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Fines: Worth the Cost?

http://www.oclc.org/nextspace/005/1.htm

Thanks to OCLC Next Space Newsletter Dec 2006 http://www.oclc.org/nextspace/005/1.htm

A few libraries we’ve worked with during recent years have reviewed their approach regarding fines and decided that fines aren’t “fine” at all. These libraries have determined that “revenue” generated from fines just doesn’t compensate for the negative image associated with penalizing clients, the stress front-line staff endure dealing with those penalized clients, plus the staff time allocated to tracking down late items.

Yep, I said “penalizing clients”. Hm….let’s consider that for a moment. Fines are a penalty for not returning items at the time agreed to (otherwise known as the “due date.”) In some public libraries fines for overdue items are charged even when the item is finally returned; this is to cover staff time spent following up on the item, and to discourage the client from returning items late again. In some post-secondary libraries students cannot receive their grades or graduate until all fines are cleared. There’s logic here — the student is in possession of the university/college property, and all loans for any property must be returned or paid off prior to receiving degrees or diplomas. The loan is a point of leverage.

Hm……

I’m not suggesting that these policies or fines are wrong; I am suggesting that libraries do some critical, strategic thinking about the purpose, cost and implications of fines. Particularly as digital items replace physical items.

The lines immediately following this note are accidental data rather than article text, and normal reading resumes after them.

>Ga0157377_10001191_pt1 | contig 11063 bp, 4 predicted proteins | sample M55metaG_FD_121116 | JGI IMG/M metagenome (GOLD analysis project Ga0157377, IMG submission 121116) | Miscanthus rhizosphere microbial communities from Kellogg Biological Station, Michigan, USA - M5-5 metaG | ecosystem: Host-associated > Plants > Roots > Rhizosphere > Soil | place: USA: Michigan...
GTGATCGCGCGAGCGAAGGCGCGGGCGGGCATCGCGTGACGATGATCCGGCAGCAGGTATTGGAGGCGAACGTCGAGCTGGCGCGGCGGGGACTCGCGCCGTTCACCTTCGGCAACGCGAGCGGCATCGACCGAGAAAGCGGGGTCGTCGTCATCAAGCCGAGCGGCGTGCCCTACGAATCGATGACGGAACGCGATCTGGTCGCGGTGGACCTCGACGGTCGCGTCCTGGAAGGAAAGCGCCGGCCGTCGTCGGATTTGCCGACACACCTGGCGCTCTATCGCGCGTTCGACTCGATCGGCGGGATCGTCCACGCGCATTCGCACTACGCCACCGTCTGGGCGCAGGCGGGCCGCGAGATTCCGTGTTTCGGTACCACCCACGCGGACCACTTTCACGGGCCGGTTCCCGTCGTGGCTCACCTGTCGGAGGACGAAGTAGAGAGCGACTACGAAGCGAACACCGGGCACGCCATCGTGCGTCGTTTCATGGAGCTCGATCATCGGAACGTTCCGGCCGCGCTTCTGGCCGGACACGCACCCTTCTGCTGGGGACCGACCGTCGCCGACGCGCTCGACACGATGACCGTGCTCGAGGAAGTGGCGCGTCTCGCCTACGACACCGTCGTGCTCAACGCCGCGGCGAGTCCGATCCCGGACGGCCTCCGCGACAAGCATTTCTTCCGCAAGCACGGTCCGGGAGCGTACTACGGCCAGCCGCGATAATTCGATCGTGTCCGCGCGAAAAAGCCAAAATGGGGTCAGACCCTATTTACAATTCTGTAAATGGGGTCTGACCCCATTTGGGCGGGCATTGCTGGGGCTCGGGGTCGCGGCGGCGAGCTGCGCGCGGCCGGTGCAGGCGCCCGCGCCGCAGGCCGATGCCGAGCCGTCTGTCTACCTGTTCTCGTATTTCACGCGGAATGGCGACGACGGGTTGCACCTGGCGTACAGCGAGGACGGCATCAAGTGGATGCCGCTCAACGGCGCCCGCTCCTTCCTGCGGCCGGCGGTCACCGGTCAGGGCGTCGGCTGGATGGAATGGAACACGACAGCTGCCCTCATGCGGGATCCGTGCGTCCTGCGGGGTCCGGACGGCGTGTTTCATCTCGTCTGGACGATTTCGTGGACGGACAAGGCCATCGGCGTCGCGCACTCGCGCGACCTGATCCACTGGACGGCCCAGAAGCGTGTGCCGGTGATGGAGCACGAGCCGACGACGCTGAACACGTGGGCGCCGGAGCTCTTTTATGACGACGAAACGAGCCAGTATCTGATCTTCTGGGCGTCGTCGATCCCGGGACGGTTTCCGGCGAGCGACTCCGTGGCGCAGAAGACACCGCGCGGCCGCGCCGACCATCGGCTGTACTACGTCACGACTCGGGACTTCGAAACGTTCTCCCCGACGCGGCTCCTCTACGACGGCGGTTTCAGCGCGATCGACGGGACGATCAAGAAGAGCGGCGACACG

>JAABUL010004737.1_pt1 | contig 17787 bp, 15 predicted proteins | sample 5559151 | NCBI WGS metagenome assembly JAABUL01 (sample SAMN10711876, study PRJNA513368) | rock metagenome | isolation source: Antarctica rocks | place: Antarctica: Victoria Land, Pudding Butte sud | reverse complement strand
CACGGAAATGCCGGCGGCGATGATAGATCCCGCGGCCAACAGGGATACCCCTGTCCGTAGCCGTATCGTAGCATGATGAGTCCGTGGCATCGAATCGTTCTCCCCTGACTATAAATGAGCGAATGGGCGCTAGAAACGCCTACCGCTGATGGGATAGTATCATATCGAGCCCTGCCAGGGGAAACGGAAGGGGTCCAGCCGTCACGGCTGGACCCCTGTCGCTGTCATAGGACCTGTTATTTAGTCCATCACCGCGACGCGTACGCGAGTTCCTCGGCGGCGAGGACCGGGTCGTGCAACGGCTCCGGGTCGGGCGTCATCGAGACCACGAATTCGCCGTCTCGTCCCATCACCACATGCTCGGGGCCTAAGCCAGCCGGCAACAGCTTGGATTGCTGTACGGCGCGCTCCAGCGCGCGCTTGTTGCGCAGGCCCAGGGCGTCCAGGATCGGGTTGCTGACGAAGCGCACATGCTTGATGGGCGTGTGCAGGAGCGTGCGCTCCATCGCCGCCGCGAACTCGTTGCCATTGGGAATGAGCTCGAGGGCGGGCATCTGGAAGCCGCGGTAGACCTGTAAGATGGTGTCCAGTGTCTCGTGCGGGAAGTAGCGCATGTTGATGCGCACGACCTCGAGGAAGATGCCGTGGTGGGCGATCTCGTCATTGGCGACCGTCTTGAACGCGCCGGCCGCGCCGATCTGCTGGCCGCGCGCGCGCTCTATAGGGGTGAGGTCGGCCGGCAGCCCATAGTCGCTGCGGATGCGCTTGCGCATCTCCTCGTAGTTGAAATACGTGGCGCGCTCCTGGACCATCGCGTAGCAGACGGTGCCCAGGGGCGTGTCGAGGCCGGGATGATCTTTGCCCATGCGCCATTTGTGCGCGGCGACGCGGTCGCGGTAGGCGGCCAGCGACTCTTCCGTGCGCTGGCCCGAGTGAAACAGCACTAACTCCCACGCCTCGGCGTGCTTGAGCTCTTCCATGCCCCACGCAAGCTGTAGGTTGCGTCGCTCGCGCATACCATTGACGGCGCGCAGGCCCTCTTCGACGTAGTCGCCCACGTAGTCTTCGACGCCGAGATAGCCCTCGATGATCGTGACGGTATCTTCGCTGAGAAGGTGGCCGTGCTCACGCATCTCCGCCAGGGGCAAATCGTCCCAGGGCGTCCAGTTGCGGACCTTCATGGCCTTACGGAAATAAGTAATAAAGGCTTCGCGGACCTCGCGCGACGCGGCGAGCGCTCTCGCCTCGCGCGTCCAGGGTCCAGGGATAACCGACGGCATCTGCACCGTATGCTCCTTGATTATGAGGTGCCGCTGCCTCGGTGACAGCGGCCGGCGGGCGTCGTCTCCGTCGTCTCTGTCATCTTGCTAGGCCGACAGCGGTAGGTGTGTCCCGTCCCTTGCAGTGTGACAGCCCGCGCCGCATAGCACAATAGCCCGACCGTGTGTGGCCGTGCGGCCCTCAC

What’s the implication of withholding marks and diplomas pending payment? Will the student then want to be an alumni who contributes towards the institution or the library? Do we know? And the implication of public library fines? Will the individual or family discontinue using the library for fear of late fines? Especially those in low-incomes? Do we know? What are the costs to the library, in terms of staff time, staff stress at dealing with irate patrons, and a punitive image? Do we know? Many libraries rely on the revenue realized from fines to fund an initiative or activity. Does the income from the fines offset the tangible and intangible costs? Do we know? We need to know.  How will fines be handled in the digital environment? We need to fully understand this issue and determine how best to deal with it. Yes, there will sometimes be exceptions to the rule; there will be patrons who incredibly abuse the lending system. Policies can deal with the rare cases – once we know the real situation, implications, and costs.

Some libraries eliminating fines have experienced a difficulties with some staff accepting the change in policy. Some staff, not all, feel that the library is accountable for the items purchased with public or institution monies; they argue that those not returning items are responsible for the cost. They have a valid point; so, too, do those who argue that the staff cost and client anger isn’t worth it. The diverging opinions on this topic among staff causes conflict. And we don’t need conflict over this issue. Once we’re clear on the real costs (net costs that is) and implications of fines, then we can determine if fines are a part of the library’s culture or not, and if the fine policy makes sense (or cents! Sorry, I couldn’t resist).